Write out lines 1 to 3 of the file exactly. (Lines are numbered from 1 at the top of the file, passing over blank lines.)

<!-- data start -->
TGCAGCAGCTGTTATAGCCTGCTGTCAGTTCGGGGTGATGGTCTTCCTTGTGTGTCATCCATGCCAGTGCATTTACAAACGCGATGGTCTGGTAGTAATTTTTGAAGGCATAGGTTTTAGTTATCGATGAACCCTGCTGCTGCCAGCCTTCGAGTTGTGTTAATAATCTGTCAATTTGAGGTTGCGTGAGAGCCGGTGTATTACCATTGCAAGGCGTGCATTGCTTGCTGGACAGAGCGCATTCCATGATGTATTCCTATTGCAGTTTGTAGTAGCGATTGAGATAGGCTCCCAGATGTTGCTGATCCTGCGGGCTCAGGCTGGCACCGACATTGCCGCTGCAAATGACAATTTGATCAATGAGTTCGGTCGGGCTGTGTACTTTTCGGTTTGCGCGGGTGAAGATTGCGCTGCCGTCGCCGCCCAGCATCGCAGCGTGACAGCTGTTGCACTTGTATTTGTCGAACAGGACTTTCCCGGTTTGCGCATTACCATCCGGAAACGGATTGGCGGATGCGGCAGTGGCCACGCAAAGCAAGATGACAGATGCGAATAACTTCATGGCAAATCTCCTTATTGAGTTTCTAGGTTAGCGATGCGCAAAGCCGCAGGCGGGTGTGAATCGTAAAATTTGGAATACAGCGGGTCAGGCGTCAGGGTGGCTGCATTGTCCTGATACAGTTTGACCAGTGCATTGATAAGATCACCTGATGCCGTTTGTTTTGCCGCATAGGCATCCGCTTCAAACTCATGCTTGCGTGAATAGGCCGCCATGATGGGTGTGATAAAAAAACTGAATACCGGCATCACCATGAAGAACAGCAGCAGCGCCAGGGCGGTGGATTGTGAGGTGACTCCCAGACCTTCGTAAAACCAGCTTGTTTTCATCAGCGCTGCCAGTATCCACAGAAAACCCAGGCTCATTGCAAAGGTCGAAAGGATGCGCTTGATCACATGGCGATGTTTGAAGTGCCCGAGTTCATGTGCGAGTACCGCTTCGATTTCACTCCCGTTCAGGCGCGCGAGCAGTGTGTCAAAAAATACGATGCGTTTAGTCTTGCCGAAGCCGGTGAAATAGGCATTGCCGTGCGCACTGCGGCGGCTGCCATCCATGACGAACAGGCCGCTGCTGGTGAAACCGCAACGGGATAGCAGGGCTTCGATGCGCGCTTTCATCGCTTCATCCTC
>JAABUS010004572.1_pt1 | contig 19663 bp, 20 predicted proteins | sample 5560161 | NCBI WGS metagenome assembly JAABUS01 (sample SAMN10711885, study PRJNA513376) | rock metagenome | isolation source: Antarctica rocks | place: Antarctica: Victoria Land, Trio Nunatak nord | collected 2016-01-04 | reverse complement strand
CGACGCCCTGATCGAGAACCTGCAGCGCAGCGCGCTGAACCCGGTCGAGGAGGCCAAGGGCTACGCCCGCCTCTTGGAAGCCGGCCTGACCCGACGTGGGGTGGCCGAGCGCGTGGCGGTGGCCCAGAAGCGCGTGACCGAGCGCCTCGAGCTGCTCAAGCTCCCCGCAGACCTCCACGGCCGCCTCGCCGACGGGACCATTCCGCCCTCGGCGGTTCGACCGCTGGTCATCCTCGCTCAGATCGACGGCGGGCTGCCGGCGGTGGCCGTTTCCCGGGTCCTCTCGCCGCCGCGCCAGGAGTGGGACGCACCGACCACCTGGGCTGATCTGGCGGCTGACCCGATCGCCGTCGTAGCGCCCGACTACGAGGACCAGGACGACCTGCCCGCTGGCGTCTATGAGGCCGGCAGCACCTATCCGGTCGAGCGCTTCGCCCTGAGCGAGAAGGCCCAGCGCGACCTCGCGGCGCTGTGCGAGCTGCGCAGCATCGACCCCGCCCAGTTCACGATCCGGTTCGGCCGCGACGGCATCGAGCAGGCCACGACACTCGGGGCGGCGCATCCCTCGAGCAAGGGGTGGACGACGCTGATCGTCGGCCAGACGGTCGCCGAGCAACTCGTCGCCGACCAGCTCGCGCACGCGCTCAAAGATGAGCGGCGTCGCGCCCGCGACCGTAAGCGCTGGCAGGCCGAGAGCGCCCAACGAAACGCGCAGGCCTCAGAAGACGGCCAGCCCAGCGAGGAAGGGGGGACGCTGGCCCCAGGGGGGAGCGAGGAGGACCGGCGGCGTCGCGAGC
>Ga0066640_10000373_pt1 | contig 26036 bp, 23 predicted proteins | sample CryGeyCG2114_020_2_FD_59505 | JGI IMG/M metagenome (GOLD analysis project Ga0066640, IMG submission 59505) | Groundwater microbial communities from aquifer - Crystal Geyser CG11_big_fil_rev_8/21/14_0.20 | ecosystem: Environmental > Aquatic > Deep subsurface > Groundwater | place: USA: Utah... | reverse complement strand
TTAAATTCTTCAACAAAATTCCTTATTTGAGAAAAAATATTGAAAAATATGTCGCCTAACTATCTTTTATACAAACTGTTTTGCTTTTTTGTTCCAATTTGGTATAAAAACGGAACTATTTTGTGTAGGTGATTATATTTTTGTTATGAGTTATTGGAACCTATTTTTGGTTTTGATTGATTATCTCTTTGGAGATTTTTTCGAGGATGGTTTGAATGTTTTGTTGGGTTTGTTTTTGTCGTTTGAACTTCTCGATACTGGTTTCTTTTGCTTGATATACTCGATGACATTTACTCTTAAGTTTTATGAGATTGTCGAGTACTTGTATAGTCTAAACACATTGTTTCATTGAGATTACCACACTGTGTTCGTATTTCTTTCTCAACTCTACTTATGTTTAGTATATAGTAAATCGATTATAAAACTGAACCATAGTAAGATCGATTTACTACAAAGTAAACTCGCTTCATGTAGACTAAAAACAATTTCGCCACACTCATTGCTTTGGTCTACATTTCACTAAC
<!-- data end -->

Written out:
TGCAGCAGCTGTTATAGCCTGCTGTCAGTTCGGGGTGATGGTCTTCCTTGTGTGTCATCCATGCCAGTGCATTTACAAACGCGATGGTCTGGTAGTAATTTTTGAAGGCATAGGTTTTAGTTATCGATGAACCCTGCTGCTGCCAGCCTTCGAGTTGTGTTAATAATCTGTCAATTTGAGGTTGCGTGAGAGCCGGTGTATTACCATTGCAAGGCGTGCATTGCTTGCTGGACAGAGCGCATTCCATGATGTATTCCTATTGCAGTTTGTAGTAGCGATTGAGATAGGCTCCCAGATGTTGCTGATCCTGCGGGCTCAGGCTGGCACCGACATTGCCGCTGCAAATGACAATTTGATCAATGAGTTCGGTCGGGCTGTGTACTTTTCGGTTTGCGCGGGTGAAGATTGCGCTGCCGTCGCCGCCCAGCATCGCAGCGTGACAGCTGTTGCACTTGTATTTGTCGAACAGGACTTTCCCGGTTTGCGCATTACCATCCGGAAACGGATTGGCGGATGCGGCAGTGGCCACGCAAAGCAAGATGACAGATGCGAATAACTTCATGGCAAATCTCCTTATTGAGTTTCTAGGTTAGCGATGCGCAAAGCCGCAGGCGGGTGTGAATCGTAAAATTTGGAATACAGCGGGTCAGGCGTCAGGGTGGCTGCATTGTCCTGATACAGTTTGACCAGTGCATTGATAAGATCACCTGATGCCGTTTGTTTTGCCGCATAGGCATCCGCTTCAAACTCATGCTTGCGTGAATAGGCCGCCATGATGGGTGTGATAAAAAAACTGAATACCGGCATCACCATGAAGAACAGCAGCAGCGCCAGGGCGGTGGATTGTGAGGTGACTCCCAGACCTTCGTAAAACCAGCTTGTTTTCATCAGCGCTGCCAGTATCCACAGAAAACCCAGGCTCATTGCAAAGGTCGAAAGGATGCGCTTGATCACATGGCGATGTTTGAAGTGCCCGAGTTCATGTGCGAGTACCGCTTCGATTTCACTCCCGTTCAGGCGCGCGAGCAGTGTGTCAAAAAATACGATGCGTTTAGTCTTGCCGAAGCCGGTGAAATAGGCATTGCCGTGCGCACTGCGGCGGCTGCCATCCATGACGAACAGGCCGCTGCTGGTGAAACCGCAACGGGATAGCAGGGCTTCGATGCGCGCTTTCATCGCTTCATCCTC
>JAABUS010004572.1_pt1 | contig 19663 bp, 20 predicted proteins | sample 5560161 | NCBI WGS metagenome assembly JAABUS01 (sample SAMN10711885, study PRJNA513376) | rock metagenome | isolation source: Antarctica rocks | place: Antarctica: Victoria Land, Trio Nunatak nord | collected 2016-01-04 | reverse complement strand
CGACGCCCTGATCGAGAACCTGCAGCGCAGCGCGCTGAACCCGGTCGAGGAGGCCAAGGGCTACGCCCGCCTCTTGGAAGCCGGCCTGACCCGACGTGGGGTGGCCGAGCGCGTGGCGGTGGCCCAGAAGCGCGTGACCGAGCGCCTCGAGCTGCTCAAGCTCCCCGCAGACCTCCACGGCCGCCTCGCCGACGGGACCATTCCGCCCTCGGCGGTTCGACCGCTGGTCATCCTCGCTCAGATCGACGGCGGGCTGCCGGCGGTGGCCGTTTCCCGGGTCCTCTCGCCGCCGCGCCAGGAGTGGGACGCACCGACCACCTGGGCTGATCTGGCGGCTGACCCGATCGCCGTCGTAGCGCCCGACTACGAGGACCAGGACGACCTGCCCGCTGGCGTCTATGAGGCCGGCAGCACCTATCCGGTCGAGCGCTTCGCCCTGAGCGAGAAGGCCCAGCGCGACCTCGCGGCGCTGTGCGAGCTGCGCAGCATCGACCCCGCCCAGTTCACGATCCGGTTCGGCCGCGACGGCATCGAGCAGGCCACGACACTCGGGGCGGCGCATCCCTCGAGCAAGGGGTGGACGACGCTGATCGTCGGCCAGACGGTCGCCGAGCAACTCGTCGCCGACCAGCTCGCGCACGCGCTCAAAGATGAGCGGCGTCGCGCCCGCGACCGTAAGCGCTGGCAGGCCGAGAGCGCCCAACGAAACGCGCAGGCCTCAGAAGACGGCCAGCCCAGCGAGGAAGGGGGGACGCTGGCCCCAGGGGGGAGCGAGGAGGACCGGCGGCGTCGCGAGC